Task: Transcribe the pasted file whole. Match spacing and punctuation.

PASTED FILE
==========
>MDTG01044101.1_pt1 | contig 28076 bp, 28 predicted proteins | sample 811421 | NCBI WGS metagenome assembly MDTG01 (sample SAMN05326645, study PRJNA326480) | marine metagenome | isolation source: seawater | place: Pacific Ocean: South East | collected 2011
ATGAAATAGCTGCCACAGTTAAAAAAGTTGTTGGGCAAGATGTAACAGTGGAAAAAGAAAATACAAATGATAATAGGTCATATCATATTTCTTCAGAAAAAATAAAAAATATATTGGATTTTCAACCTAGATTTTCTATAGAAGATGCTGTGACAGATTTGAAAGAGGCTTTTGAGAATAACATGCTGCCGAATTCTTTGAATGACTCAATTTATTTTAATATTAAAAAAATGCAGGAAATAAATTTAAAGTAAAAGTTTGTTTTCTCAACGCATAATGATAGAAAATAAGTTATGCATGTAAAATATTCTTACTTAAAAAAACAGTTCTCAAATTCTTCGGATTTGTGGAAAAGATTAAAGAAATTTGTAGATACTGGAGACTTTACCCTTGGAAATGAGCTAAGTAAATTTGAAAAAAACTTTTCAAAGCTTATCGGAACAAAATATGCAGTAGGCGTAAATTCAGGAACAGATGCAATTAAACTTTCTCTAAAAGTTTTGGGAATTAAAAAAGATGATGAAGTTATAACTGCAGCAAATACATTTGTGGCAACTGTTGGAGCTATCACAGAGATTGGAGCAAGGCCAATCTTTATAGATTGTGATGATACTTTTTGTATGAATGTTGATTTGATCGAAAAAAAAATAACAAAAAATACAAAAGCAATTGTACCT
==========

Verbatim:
>MDTG01044101.1_pt1 | contig 28076 bp, 28 predicted proteins | sample 811421 | NCBI WGS metagenome assembly MDTG01 (sample SAMN05326645, study PRJNA326480) | marine metagenome | isolation source: seawater | place: Pacific Ocean: South East | collected 2011
ATGAAATAGCTGCCACAGTTAAAAAAGTTGTTGGGCAAGATGTAACAGTGGAAAAAGAAAATACAAATGATAATAGGTCATATCATATTTCTTCAGAAAAAATAAAAAATATATTGGATTTTCAACCTAGATTTTCTATAGAAGATGCTGTGACAGATTTGAAAGAGGCTTTTGAGAATAACATGCTGCCGAATTCTTTGAATGACTCAATTTATTTTAATATTAAAAAAATGCAGGAAATAAATTTAAAGTAAAAGTTTGTTTTCTCAACGCATAATGATAGAAAATAAGTTATGCATGTAAAATATTCTTACTTAAAAAAACAGTTCTCAAATTCTTCGGATTTGTGGAAAAGATTAAAGAAATTTGTAGATACTGGAGACTTTACCCTTGGAAATGAGCTAAGTAAATTTGAAAAAAACTTTTCAAAGCTTATCGGAACAAAATATGCAGTAGGCGTAAATTCAGGAACAGATGCAATTAAACTTTCTCTAAAAGTTTTGGGAATTAAAAAAGATGATGAAGTTATAACTGCAGCAAATACATTTGTGGCAACTGTTGGAGCTATCACAGAGATTGGAGCAAGGCCAATCTTTATAGATTGTGATGATACTTTTTGTATGAATGTTGATTTGATCGAAAAAAAAATAACAAAAAATACAAAAGCAATTGTACCT